Recent update from FSA shows many landowners have not yet filed-
this will eventually lead to stopped payments if not filed.
May be landowner or tenant who files, name must match that on
A DUNS number is now required for entities who enter into
contracts for over $25,000
Warning that it is not an instantaneous process. May take weeks
after application to receive DUNS
Priority areas for CBWI remain the same as 2010, aligned with
SPARROW and COAST models.
Soil Runoff Potential- vulnerable soils and leaching maps have been
Areas around Baltimore, Prince George, and Caroline Counties are
less detailed due to unavailability, still accurate, just aggregated
at a higher level
CEAP results show diminished returns, encourage a focus on areas of
Should ranking take into account how much conservation has already
been applied to the landscape? Use the rule of diminishing returns.
No objections raised by committee
Should we change ranking to encourage planting those cover crops
that remove the most Nitrogen.
Committee gives mixed feedback. This may work against MDA’s
Oyster Habitat Restoration Launch
Brings in new audience to NRCS, will help MD economy in the long run
Possibly run through WHIP.
Payment limits TBD.
Ben Alder suggests tying the practice to salt marsh restoration in
Steve Strano says this won’t work, the program’s eligibility
requirements are different
Caution must be taken when determining the length of the practice
and how small farms will fit in.
Most NRCS management practices are available 3 times; Tom Morgart
suggests Oyster bed restoration is only available once per acre.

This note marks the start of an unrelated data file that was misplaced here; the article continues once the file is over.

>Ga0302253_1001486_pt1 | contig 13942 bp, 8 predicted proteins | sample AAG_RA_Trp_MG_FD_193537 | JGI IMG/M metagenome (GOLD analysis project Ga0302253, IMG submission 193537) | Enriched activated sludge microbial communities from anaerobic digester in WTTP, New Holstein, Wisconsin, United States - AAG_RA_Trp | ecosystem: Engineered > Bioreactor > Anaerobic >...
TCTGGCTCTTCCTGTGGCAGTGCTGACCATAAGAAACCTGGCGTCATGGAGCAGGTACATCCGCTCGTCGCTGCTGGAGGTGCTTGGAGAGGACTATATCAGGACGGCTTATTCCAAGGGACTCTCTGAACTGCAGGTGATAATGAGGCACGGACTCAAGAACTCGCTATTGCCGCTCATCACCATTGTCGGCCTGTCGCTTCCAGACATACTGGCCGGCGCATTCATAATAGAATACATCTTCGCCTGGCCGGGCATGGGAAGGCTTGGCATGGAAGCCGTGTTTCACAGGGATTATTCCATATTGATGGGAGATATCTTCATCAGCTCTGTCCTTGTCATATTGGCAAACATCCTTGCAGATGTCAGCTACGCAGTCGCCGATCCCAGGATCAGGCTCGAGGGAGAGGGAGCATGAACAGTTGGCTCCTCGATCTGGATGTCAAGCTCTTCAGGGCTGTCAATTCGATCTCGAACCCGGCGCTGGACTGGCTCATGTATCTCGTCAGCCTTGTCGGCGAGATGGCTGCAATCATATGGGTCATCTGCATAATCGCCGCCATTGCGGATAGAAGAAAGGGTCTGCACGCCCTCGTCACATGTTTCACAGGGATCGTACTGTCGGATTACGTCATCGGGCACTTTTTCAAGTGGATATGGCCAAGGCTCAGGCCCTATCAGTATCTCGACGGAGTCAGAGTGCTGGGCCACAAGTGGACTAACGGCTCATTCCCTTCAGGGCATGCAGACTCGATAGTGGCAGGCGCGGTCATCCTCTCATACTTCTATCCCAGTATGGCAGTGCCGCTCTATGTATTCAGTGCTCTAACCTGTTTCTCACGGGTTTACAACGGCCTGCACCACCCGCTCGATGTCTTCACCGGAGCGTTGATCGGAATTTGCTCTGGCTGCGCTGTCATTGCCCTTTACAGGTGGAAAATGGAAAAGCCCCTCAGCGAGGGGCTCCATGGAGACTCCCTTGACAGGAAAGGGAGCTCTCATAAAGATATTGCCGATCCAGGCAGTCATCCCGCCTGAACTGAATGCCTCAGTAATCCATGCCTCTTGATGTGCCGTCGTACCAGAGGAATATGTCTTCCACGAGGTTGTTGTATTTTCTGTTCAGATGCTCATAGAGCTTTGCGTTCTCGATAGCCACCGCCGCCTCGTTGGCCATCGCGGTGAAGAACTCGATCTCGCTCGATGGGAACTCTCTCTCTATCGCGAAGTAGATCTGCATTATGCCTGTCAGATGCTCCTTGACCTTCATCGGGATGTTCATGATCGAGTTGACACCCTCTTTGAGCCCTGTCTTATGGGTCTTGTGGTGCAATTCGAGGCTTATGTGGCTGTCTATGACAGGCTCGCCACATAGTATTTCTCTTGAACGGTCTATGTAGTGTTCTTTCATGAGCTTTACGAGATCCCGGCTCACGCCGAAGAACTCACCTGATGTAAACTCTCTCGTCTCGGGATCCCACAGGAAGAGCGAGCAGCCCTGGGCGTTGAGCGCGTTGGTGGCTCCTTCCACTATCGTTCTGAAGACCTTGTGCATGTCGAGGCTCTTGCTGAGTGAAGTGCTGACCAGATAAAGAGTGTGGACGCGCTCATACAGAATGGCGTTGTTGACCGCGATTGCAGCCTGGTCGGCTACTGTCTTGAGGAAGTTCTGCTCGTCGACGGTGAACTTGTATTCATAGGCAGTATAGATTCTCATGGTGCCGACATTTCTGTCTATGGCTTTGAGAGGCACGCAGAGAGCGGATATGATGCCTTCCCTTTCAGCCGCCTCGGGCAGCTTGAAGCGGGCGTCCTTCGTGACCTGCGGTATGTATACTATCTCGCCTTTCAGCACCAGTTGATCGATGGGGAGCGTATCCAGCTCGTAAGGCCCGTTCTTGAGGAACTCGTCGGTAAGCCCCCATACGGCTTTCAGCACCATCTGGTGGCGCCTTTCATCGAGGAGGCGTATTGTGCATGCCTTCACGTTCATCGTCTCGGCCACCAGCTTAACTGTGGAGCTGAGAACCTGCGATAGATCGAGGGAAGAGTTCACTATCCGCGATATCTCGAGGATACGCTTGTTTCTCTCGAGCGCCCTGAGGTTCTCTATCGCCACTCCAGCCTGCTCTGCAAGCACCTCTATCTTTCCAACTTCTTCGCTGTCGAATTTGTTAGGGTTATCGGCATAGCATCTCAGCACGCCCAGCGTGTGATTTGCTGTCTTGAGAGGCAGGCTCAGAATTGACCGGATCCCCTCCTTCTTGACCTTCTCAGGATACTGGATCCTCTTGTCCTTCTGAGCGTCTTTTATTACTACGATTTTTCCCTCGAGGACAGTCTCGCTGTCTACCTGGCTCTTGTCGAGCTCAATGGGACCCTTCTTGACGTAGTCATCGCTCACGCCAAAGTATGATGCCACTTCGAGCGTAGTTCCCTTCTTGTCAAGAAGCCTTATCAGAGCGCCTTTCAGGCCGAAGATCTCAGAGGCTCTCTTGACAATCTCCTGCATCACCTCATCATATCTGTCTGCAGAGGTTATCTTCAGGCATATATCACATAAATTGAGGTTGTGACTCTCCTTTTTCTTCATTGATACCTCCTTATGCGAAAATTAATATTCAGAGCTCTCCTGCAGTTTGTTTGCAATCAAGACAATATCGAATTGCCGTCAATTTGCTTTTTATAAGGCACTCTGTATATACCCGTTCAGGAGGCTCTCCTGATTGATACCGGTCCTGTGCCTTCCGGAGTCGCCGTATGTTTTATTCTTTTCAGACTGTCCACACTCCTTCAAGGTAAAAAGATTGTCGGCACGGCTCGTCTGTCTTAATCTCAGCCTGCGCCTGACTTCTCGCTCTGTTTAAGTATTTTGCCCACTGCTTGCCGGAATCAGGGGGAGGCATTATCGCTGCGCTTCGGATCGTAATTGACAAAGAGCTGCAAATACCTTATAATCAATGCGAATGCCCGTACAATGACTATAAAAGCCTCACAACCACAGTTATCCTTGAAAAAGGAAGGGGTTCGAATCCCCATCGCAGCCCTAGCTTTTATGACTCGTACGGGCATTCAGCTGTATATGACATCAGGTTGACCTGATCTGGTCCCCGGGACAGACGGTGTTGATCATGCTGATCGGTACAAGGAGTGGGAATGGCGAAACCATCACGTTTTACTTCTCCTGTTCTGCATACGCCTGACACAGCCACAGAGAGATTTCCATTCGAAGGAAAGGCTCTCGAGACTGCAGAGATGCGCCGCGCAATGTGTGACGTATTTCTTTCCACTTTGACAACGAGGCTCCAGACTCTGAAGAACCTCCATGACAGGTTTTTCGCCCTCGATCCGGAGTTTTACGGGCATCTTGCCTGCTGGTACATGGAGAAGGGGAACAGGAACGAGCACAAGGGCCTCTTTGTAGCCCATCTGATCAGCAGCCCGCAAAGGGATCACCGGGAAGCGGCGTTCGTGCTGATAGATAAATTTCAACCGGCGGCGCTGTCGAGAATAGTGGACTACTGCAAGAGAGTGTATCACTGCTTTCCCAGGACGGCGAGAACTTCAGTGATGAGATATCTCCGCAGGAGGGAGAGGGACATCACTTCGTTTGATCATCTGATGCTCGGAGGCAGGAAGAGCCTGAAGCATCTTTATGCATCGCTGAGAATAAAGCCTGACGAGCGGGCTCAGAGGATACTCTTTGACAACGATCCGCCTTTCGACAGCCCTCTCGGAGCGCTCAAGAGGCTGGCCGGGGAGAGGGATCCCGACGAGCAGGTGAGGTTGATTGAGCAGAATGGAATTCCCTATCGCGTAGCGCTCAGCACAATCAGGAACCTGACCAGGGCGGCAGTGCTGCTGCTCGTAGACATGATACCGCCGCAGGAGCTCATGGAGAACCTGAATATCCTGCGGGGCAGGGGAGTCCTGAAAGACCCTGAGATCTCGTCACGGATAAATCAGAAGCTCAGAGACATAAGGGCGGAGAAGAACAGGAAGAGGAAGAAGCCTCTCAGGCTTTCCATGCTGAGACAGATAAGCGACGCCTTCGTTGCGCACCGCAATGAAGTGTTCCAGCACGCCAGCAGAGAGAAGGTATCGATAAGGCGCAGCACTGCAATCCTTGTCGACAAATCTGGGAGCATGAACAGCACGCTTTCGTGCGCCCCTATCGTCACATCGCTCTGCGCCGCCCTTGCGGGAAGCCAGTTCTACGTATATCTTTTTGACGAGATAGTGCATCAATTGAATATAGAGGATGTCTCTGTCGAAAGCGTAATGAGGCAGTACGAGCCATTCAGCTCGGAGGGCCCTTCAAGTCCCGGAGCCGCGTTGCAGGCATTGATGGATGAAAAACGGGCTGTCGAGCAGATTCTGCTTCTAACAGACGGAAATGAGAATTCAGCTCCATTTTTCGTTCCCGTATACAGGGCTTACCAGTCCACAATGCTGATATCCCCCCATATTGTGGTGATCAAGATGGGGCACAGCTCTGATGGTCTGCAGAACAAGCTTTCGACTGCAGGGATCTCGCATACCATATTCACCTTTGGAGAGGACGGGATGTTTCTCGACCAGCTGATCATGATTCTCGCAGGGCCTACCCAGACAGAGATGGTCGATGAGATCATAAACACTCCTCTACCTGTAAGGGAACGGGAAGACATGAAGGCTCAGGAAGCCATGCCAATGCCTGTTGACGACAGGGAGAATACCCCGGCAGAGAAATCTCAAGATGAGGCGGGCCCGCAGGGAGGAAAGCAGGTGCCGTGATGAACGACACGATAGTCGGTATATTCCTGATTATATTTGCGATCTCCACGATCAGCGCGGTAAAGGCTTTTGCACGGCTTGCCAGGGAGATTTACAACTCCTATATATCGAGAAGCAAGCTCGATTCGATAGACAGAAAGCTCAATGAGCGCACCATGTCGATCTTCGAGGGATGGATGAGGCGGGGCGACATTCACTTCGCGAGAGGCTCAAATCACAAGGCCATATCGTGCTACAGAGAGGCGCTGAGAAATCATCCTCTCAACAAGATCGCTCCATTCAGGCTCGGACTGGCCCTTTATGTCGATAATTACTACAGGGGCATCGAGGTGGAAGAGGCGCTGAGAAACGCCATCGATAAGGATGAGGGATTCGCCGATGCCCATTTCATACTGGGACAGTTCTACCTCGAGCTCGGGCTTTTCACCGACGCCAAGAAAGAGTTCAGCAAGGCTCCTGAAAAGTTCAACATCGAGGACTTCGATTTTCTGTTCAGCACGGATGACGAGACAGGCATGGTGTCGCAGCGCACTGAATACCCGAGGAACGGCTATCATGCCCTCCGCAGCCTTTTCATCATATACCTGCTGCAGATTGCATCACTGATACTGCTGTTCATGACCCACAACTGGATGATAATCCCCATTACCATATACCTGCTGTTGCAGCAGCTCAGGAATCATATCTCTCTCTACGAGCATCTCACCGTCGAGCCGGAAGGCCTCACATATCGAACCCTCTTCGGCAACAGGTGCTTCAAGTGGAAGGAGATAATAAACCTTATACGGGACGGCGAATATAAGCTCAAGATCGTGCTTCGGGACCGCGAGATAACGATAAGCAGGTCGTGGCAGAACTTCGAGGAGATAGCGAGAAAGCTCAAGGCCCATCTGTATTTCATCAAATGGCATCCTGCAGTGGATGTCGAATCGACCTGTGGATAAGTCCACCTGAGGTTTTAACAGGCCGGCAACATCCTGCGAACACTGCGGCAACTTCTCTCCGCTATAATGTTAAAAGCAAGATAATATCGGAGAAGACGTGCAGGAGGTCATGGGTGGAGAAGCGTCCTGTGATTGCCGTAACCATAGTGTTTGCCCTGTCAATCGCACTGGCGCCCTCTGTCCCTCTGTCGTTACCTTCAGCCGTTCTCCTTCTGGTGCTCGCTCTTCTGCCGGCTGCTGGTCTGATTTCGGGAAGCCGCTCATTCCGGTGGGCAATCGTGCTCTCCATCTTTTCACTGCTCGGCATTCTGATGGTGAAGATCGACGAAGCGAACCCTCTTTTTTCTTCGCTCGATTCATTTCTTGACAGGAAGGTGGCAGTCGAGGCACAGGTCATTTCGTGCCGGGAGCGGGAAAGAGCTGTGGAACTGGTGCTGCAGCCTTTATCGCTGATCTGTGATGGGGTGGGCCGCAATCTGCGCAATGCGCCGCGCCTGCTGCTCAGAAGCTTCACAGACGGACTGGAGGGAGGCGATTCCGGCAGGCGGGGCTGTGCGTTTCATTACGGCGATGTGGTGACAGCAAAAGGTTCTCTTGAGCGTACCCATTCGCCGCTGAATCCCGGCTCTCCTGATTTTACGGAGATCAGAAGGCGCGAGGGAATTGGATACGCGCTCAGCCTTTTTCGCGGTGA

This practice may count towards nutrient trading for TMDLs.
Jon Hall distributed the News Release.
Conservation Activity Plans (CAPS)
Energy- not popular because the State option is better
New Drainage Plan- to help people on the Eastern Shore determine
where drainage systems are needed and how to manage them.
Al Rizzo suggests the CAP should be given a different name
Steve Strano notes that the plan will require NRCS to develop
new engineering plans
WRP- Steve Strano gave an overview of the current program.
2010 was a record year for enrolled acreage, likely due to the high
For 2011, NRCS is evaluating the cost/benefit of 30-year easements
Federal regulations allow for payment to be 50% to 75% of
permanent easement. MD NRCS currently pays 75%, may change to 50% to
give greater value to permanent easements
Committee suggests working with DNR and Fish and Wildlife Service (FWS)
to align programs before making any changes.
Committee also suggests making an exception on the 10-acre minimum
requirement for Historically Underserved participants.
Dan Rider comments that landowners are not able to enroll in both
DNR’s Forest Stewardship Program and WRP. When landowners sign up for
WRP and lose their Forest Stewardship plan, they also lose the
preferential tax benefits associated with the plan.
Nelson Brice has two concerns about the program:
Invasive species control – Phragmites is an issue. How do we
deal with it?
Wildlife food plots – Concern re: abuse of this allowance. Must
be very clear about the rules and where they will be conducted.
Tiffany Davis reports that the 2011 market analysis shows prices
have dropped across the state. New GARCs will reflect this.
People who signed up for WRP in 2010 but funded in 2011 will use
Proposed GARC values must be approved by NHQ before we can
advertise the new GARCs.
Amanda Moore announced that National Criteria for soils mapping is being
implemented. The biggest effect is showing in parts of Southern and Eastern MD,
where T-factors are dropping. If farmers have a decreased T factor, they may
need to implement additional conservation practices to negate soil loss.
The rule is still in draft form- grandfathering is possible
TMDLs will be tougher as a result
NRCS is currently working on responses to the affect this change
will have on programs.
Aimee Weldon from the Potomac Conservancy announces the “Conserving
Habitat through the FEDERAL Farm Bill: A Guide for Land Trusts and
Landowners,” is now available.
Lorette Picciano from the Rural Coalition distributed “High Tunnels for
Socially Disadvantaged Producers: A Farm Bill Success Story” to the
State Conservationist Jon Hall distributed a handout containing a link
to the CEAP report and the website for comments.
An announcement was made that a new position has been created at the
Anne Arundel Extension for an Aquaculturist.